Welcome to Nuka Hiva, French Polynesia

To begin with, here are a couple photos from our days at sea. We didn’t get many nice sunsets, but the few we got were beautiful. We also had a huge rainbow around the boat the days it rained.

We dropped anchor at 6:00 am local time on May 19, just as the sun was coming up (8:30 am PST). The view of Taiohae was just as we had seen in photos. The bay is filled with lots of sailboats, surrounded on three sides by tall mountains. That morning the peaks were enshrouded in clouds. The landscape is lush with greenery, with a few small buildings dotting the area. It is absolutely beautiful here.

It took us a good solid four hours to get the boat and dinghy all situated and ready to go. By 10:30 we loaded up in the dinghy and headed to the dinghy dock. The “dinghy dock” turned out to be a small rusty ladder mounted on the sea wall. We had to push our way through some other dinghies to get at the ladder, and then we tied the dinghy up to the ladder.

Our first stop was to the agent we hired to help us clear in. We cannot begin to tell you how smart it was to hire an agent to deal with customs and immigration. We were cleared through in less than an hour. We can imagine being stuck checking in for hours without a translator and someone who knows the check-in red tape.

From there we went and got food. The food was excellent. Richard and Christi got the most popular dish in French Polynesia, which is raw fish in coconut milk. It was really good. Eric got shrimp, which came in full shells, including eyeballs and tentacles.

We walked up and down the main drag, which parallels the bay. Among other things is a park with a large number of Marquesan carvings. According to Lonely Plant, some of those carvings are as old as 2,000 years. Notice the island of Ua Pou in the background of the bay. Kosmos is actually behind the tree.

It felt good to be walking on terra firma, but it was hot and it had already been a long, busy day for us, so after strolling the main drag, we decided to call it a day. We were all exhausted. We went back to retrieve our dingy and found it floating along another portion of the sea wall. The sea wall is L shaped, and fortunately, the dinghy was up against the perpendicular wall. We were lucky. We came very close to losing our dinghy. Eric walked along the wall, above the dinghy and tried to reach the dinghy from above, but the waterline was too low to reach the dinghy. Christi was taking off her shoes and socks in preparation for a swim when a local teenage boy came to our rescue. He lowered himself into the dinghy and brought it around for us. Another local helped us to get the dinghy through the maze of boats and over to the ladder. The locals have all been very nice so far.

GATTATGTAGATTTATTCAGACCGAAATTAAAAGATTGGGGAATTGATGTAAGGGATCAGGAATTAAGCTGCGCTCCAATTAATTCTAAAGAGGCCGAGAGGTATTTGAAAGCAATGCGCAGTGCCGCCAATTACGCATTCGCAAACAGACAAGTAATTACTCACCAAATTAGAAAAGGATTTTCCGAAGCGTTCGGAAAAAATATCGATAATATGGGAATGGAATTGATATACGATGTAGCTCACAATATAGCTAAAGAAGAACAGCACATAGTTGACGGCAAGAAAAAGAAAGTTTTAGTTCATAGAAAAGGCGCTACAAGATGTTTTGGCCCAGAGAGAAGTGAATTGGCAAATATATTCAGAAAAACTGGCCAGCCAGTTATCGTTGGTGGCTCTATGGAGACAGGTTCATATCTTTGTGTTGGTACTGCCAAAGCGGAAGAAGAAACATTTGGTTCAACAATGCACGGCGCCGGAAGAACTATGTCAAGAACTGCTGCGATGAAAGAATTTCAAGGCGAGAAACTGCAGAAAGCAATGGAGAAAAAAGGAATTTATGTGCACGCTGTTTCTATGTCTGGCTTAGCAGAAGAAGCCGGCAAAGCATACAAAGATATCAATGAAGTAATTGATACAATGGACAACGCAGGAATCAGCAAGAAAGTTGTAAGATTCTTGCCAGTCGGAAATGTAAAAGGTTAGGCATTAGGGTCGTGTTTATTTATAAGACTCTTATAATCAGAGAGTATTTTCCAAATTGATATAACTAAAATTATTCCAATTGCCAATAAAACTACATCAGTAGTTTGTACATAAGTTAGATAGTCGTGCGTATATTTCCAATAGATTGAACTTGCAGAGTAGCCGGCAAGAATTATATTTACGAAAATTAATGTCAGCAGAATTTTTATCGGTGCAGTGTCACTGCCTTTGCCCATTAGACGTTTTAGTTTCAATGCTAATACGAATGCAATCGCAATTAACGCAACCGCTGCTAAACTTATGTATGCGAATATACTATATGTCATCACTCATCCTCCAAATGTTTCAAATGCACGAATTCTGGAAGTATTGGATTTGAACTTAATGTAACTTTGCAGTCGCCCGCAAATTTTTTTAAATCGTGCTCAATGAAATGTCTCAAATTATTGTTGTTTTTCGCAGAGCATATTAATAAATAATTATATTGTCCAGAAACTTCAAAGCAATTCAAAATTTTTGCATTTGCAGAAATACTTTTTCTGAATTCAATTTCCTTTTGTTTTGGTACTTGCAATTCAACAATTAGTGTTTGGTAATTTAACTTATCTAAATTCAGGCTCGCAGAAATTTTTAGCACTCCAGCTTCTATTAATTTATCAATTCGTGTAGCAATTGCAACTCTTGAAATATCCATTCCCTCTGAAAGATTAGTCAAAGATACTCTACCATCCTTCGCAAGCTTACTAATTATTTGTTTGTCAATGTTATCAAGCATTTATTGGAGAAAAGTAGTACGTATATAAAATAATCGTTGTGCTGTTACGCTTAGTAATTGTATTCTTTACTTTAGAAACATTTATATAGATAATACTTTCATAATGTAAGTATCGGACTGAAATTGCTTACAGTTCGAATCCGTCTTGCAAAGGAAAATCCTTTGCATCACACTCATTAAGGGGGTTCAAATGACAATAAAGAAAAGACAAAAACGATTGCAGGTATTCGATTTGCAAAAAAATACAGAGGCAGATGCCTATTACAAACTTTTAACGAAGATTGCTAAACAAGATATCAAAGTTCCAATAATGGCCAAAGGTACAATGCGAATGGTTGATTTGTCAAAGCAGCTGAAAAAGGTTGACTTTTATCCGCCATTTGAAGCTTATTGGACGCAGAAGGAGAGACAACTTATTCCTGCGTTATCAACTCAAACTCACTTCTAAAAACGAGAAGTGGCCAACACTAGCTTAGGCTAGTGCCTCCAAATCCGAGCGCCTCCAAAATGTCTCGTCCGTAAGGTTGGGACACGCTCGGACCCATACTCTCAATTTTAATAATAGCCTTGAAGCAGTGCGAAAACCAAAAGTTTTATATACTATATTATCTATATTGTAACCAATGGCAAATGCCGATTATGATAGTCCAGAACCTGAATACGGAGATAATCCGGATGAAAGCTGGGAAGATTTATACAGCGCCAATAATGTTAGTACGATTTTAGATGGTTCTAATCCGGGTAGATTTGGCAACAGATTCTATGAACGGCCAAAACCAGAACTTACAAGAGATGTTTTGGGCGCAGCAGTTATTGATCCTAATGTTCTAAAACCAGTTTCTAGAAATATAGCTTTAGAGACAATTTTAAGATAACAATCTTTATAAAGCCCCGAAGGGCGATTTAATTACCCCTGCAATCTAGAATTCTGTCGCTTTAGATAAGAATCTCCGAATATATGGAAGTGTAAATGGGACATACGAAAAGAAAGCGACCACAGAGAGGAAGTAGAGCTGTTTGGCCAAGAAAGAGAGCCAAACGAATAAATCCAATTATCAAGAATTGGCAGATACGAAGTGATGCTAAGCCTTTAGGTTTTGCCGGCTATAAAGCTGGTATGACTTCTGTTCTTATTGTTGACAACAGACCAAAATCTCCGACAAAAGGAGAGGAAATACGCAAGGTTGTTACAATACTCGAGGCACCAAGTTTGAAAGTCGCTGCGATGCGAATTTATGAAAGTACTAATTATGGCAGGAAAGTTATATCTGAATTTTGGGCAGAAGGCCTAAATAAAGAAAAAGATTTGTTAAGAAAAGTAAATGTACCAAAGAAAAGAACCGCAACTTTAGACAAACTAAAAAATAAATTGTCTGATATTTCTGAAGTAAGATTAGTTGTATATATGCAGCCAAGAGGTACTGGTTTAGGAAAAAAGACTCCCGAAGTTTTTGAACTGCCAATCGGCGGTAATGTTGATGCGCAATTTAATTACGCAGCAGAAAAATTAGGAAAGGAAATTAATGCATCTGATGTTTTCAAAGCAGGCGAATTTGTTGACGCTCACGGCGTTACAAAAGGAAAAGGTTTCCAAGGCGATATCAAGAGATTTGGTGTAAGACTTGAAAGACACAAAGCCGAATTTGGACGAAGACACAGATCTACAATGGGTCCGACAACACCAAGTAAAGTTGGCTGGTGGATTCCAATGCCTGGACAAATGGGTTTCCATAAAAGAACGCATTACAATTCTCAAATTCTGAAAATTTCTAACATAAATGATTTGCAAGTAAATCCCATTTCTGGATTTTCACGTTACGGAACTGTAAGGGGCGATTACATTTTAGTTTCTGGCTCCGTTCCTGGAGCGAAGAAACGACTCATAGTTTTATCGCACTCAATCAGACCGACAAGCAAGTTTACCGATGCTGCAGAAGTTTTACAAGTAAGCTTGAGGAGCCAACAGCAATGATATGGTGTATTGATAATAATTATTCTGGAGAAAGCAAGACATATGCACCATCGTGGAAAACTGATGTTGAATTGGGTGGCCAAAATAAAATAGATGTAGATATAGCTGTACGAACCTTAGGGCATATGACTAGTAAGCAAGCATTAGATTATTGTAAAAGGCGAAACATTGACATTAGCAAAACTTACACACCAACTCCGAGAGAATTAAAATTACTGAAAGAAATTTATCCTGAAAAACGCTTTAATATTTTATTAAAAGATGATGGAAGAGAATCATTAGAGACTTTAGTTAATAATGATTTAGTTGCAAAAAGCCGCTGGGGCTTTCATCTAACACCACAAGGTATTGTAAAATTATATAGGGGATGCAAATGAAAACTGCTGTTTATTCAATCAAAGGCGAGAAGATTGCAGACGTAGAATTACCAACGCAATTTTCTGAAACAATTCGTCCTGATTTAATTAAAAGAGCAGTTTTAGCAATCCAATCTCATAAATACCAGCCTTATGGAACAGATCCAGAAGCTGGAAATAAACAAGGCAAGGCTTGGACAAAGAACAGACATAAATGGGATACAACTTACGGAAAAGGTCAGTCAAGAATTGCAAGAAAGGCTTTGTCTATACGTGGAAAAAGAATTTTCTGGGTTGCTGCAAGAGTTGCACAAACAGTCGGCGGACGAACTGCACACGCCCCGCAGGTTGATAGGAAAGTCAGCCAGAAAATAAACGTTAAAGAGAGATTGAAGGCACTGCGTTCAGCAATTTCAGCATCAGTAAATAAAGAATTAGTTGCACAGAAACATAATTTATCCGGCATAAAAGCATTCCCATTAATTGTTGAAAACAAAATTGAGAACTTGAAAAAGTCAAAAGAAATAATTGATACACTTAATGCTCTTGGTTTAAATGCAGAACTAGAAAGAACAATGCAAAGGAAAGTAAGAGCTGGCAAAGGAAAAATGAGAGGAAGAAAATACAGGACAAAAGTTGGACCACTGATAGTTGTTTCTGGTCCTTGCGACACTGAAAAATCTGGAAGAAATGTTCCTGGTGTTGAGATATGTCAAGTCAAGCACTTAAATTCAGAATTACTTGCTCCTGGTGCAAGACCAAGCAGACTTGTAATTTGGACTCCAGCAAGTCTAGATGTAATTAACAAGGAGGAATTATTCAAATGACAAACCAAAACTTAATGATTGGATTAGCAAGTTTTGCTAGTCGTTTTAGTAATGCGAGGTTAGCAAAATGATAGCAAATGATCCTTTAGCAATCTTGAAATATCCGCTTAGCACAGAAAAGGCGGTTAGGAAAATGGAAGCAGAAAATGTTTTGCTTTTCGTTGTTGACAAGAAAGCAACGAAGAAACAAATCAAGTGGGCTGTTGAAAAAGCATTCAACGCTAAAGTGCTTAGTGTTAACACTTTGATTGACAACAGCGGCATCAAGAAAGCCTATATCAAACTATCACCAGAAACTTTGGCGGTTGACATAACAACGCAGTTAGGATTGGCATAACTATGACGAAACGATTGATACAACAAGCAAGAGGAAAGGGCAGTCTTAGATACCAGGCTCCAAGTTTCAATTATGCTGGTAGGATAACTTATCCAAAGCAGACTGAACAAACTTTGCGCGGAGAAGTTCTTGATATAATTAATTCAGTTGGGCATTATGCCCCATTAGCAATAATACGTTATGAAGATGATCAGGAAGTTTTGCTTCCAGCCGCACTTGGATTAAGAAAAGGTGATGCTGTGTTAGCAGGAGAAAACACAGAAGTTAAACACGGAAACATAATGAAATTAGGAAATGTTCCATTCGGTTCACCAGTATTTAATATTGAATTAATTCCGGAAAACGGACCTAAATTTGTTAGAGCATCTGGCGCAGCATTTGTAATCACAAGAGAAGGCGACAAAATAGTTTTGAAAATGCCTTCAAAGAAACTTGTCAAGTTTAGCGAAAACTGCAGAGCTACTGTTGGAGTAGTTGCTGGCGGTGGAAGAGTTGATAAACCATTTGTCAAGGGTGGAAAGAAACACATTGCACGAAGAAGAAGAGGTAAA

And back to Kosmos we went. We were in bed early and slept extremely well. It was so quiet with no engine running, so peaceful to hear the gentle pounding of the surf on the sea wall instead of the smacking of huge waves on the hull.

19 thoughts on “Welcome to Nuka Hiva, French Polynesia

  1. Hey Guys;

    Glad you made it!

    Love the pics. Keep them coming.

    So what does it cost for a meal there?

    To give you some reference, I just paid $130 for breakfast for 4 in Maui!

    Mike

  2. What a coincidence. After 200 miles I’ve just finished my first full tank of gas on the GTI. By the way, ask Ray to call me again. I accidentally erased his number and I still need to pick up that rack.

  3. Didn’t they teach you knots in “how to cruise around the world in 700 days” class?

  4. Congrats on your first leg of your adventure. I’m not sure if you know, but there is another Nordy 43 “Special Blend” crusing in your area at this time. They just arrived a couple of days ago.

    Their website is http://tinyurl.com/2v34us

    Just in case you were interested.

  5. The pictures are beautiful!!!! How long are you staying? Where are you going next?

    Brans & Family

  6. Beautiful pictures and congratulations on completing the first leg of your voyage. Everyone at DivX is following your journey closely, filled with admiration and envy.

  7. Woowhooo pictures! How exciting!! I’m glad you guys have made it safe and sound and had a nice day. I love being able to see your blog progress on my google personal page hehee

  8. So does it feel like the land is rocking when you walk now?

    Let me know when you get to Tahiti so I can come visit 🙂

  9. Sadly, Veronica Mars came to an end yesterday. So, I’m going to transfer all my obsessive energy to following your travels. Keep those pics coming!

    BTW, want us to get you the rest of the VM episodes at your first drop?

  10. Hi Guys, love your work. The photo’s are awesome. Can you tell me how fast a knot is in km/h and how many litres to a Gallon? 3.8? Are they Brittish or American Gallons? It’s about time you guys went metric again.

  11. Congratulations on your passage. Say “hello” to our good friends Bill & Laura on Chantell who arrived there on the 20th.

  12. The pictures were just great! So happy for both you, enjoy every minute!

  13. One day, I won’t just live vicariously by your blog but would really envision traveling to these places now that you’ve given us a little taste!! A trip like this seems just a bit closer now…

    Keep on sailing!! 😀

  14. Quote from Lisa Randall regarding the cosmos:

    Until now, string theory has been an entirely abstract, mathematical construct, but the new supercollider may change all that, and if so—if, for example, it shows evidence of particles that travel in, or through, those extra dimensions—it will represent the first great theoretical breakthrough of the 21st century, blazing a path for physics the way relativity did a century ago. “The cosmos,” Randall says, “could be larger, richer and more varied than anything we imagined.”

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